Franz Andreas Bauer (also known as Francis Bauer) was born on 4 October 1758 in Feldsberg, Moravia, now the Czech Republic, into a profoundly artistic family. Franz was the middle of three brothers, all of whom built remarkably productive careers celebrating the inherent beauty of nature. The oldest brother, Josef Anton Bauer (1756-1830), succeeded their father as court painter to the Prince of Liechtenstein in Vienna, later becoming the keeper of Vienna’s prestigious royal gallery. The youngest brother, Ferdinand Bauer (1760-1826), studied natural history illustration alongside Franz, leaving Vienna in his twenties to travel the world as an illustrator. As young men, though, Franz and Ferdinand stayed close to home, receiving artistic training first from their mother, and then from physician and naturalist Father Norbert Boccius, each producing thousands of sketches and watercolors prized for their detail and delicacy. Both brothers focused their sights on botanical illustration, securing steady patronage from Nikolaus von Jacquin, Director of the Royal Botanic Gardens at Schönbrunn Palace. In the early-1780s, though, the Brothers Bauer parted ways, each embarking on their own international careers.
Ferdinand left Vienna first, sailing on a series of expeditions across the globe as a traveling natural history illustrator. Through the first decades of the nineteenth century, Ferdinand worked alongside naturalists like John Sibthorp and Robert Brown on trips through the Mediterranean and across the Pacific Ocean, culminating in several massive—and massively expensive—illustrated volumes. Although his work was highly revered and his reputation sound, the artist racked up significant debt, eventually forcing him to move back to Vienna. He retired to a small residence near, once again, the Schönbrunn Botanical Garden, spending his days hiking and sketching the local landscape until his death in 1826.
Franz Bauer, though perhaps less adventurous in his travels, fared slightly better than his brother after leaving Vienna. In the late-1780s, Franz moved to England with Baron Joseph Franz von Jacquin, his former patron’s son. Settling in London, the illustrator impressed the influential Sir Joseph Banks, President of the Royal Society and adviser on an ongoing plan to restructure the rapidly growing Royal Botanic Gardens, Kew (second image). Apparently pleased with Bauer’s skill and dedication, Banks appointed Franz the first permanent, in-house botanical illustrator at the royal gardens, tasked with studying and sketching the thousands of new plants sent back to London by collectors working around the world. Unlike his brother, Franz stayed put, settling into his house on the Kew grounds for the next fifty years. Securing a comfortable yearly salary of £300, Franz spent the rest of his life working with both domestic and exotic plants while instructing both royals and burgeoning naturalists (including the first Director of Kew, William Jackson Hooker) in the art of botanical illustration (third image).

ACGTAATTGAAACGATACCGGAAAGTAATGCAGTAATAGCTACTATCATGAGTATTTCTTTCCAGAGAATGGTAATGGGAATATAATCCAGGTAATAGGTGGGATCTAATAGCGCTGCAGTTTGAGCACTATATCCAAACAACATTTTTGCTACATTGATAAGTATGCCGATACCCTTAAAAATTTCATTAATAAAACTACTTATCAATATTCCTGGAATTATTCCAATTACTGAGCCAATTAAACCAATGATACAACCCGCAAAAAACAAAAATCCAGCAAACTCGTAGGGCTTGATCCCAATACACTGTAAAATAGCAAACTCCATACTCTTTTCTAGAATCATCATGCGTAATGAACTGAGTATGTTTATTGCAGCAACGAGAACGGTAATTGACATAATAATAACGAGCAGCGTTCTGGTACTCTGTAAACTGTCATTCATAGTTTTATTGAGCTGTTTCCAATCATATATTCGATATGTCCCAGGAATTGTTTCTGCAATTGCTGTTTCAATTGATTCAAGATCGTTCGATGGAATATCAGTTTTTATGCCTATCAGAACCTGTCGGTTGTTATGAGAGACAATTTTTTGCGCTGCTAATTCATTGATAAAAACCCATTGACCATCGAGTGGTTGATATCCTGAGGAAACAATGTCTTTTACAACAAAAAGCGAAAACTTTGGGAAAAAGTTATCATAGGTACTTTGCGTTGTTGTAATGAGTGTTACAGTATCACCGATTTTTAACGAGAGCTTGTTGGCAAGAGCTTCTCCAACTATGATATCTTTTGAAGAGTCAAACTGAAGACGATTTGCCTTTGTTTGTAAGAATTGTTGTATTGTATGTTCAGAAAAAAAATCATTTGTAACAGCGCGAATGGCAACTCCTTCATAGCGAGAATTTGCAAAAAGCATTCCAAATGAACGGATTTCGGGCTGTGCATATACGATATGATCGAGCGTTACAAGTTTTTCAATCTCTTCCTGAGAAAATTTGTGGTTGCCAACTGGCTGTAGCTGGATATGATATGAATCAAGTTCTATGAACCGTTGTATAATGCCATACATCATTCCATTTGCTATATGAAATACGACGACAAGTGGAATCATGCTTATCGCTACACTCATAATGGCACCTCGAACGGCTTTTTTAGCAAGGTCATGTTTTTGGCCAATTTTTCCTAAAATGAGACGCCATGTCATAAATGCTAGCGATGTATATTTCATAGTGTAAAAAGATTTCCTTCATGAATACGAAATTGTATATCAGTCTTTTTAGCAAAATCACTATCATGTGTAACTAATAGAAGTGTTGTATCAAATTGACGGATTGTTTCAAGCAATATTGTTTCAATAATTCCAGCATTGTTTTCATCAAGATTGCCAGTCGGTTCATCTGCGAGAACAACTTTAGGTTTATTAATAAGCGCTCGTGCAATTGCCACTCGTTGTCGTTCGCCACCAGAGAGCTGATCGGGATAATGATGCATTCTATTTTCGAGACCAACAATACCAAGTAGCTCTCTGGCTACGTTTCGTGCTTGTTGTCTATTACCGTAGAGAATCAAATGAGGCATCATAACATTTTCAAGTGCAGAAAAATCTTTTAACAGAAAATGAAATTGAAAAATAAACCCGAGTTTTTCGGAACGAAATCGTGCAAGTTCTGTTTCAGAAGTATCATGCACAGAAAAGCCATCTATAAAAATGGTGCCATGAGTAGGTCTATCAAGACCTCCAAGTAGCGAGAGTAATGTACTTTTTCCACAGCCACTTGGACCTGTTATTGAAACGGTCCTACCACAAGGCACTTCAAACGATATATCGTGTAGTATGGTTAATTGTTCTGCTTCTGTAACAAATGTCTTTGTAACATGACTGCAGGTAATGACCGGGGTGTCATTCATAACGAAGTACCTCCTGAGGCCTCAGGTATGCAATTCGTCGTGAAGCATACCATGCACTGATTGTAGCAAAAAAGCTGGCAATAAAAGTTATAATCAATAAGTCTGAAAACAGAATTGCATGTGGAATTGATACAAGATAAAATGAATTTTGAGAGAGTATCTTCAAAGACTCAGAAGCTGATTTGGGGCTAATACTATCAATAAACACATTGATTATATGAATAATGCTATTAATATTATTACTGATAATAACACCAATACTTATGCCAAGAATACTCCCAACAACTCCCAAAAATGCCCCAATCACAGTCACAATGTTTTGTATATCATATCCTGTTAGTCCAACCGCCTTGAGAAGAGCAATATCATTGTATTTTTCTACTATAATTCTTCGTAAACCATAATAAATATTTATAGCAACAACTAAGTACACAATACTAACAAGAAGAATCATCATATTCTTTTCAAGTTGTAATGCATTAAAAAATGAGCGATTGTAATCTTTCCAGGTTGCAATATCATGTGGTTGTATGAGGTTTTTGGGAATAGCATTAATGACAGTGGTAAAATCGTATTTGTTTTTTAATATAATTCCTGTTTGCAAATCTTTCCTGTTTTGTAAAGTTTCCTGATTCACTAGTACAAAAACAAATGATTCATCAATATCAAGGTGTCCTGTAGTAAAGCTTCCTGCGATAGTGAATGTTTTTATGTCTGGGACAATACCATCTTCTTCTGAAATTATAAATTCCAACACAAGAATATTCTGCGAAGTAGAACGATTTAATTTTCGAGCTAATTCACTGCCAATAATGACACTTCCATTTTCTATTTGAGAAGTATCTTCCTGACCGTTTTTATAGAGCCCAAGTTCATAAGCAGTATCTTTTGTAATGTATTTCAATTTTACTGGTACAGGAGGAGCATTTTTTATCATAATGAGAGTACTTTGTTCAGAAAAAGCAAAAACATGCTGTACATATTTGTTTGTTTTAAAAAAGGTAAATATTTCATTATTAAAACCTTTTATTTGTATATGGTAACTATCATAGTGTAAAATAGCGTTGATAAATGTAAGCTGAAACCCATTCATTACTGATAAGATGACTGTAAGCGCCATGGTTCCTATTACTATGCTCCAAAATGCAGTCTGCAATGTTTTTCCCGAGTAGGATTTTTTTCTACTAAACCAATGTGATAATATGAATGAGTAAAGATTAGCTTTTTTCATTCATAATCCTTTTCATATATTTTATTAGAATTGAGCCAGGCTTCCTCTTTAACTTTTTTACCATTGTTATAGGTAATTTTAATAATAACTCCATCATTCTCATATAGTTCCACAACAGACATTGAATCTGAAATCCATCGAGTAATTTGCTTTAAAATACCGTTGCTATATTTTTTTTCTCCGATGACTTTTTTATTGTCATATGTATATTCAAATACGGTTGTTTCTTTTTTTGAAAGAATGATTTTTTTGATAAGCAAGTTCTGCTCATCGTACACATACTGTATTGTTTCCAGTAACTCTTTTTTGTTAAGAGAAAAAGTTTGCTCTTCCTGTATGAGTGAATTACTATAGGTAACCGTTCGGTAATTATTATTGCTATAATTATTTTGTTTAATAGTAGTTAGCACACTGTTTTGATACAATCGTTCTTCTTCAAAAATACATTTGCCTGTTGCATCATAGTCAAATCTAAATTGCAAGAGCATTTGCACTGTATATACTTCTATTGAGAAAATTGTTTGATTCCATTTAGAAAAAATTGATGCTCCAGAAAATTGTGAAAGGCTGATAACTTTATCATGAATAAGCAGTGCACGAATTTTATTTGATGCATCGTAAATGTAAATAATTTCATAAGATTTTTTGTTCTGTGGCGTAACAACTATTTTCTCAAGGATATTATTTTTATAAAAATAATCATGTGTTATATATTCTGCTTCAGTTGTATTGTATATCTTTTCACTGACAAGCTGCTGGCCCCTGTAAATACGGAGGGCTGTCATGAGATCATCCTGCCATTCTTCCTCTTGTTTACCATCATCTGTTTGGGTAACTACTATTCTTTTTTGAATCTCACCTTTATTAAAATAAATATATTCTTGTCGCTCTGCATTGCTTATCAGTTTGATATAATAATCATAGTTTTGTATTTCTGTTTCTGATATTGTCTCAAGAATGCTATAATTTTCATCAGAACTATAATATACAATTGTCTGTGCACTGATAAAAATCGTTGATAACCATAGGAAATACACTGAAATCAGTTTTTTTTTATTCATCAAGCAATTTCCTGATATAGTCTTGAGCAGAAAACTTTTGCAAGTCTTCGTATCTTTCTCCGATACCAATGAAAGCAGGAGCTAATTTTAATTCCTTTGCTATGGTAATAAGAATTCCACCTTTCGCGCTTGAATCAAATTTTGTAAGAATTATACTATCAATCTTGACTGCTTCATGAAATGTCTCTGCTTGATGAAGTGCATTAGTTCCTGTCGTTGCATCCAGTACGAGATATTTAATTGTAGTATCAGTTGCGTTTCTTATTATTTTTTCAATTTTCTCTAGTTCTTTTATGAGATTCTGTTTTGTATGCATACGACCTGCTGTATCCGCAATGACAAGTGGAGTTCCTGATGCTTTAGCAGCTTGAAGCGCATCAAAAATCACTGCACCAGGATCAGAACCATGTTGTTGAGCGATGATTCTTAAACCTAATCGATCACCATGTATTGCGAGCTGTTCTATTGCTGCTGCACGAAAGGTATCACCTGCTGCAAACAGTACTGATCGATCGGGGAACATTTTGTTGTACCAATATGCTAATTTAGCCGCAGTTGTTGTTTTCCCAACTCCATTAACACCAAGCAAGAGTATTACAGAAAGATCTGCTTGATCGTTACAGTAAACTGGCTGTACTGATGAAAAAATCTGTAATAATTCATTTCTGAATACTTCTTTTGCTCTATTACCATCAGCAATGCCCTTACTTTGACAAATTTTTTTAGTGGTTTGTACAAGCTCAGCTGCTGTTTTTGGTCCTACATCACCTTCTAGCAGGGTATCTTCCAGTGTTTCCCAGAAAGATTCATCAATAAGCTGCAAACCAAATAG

In an era rife with natural history illustrators, Franz Bauer distinguished himself by studying microscopy, using his skills of observation to dissect and accurately draw specimens’ reproductive organs, a set of techniques especially useful in classifying plants according to the Linnaean System. When not illustrating countless plants sent back to Kew both for publication and private study, Franz worked alongside distinguished naturalists to create etchings and lithographic images for various periodicals from the Transactions of the Linnean Society to the Transactions of the Horticultural Society, oftentimes stepping outside the traditional boundaries of illustration to put forth scientific observations of his own. While working on microscopic images of pollen for Joseph Banks and flies for Everard Home, Franz even conducted his own experiments on the algae responsible for “red snow,” publishing several articles from 1819-1820 (fourth image). Ultimately, though, the middle Bauer brother was known for his stunningly beautiful illustrations of orchid anatomy and the remarkable South African Strelizia depicta (fifth and sixth images). Most of Franz’s illustrations are held in archives in Britain and Germany, unbound and unpublished.
Although historians have noted the oftentimes confusing similarity in style between Franz and Ferdinand Bauer, Ferdinand is known for his complex use of color while Franz, besides including microscopic views of plants, usually gravitated towards pure color washes. Franz Bauer died on 11 December 1840, and was buried, fittingly, in the churchyard at Kew, his legacy commemorated by a small monument. Keen readers will notice, when paging through early-nineteenth century periodicals, the faint “del. Fr. Bauer” gracing the edge of particularly beautiful plates, marking Franz Bauer’s lasting impact on the history of art and science.
Elaine Ayers is a doctoral candidate in the Program in the History of Science at Princeton University, and is the 2017-18 80/20 Fellow at the Linda Hall Library. She works on the history of natural history, collecting, and museums in the nineteenth century. Comments or corrections are welcome; please direct to email@example.com.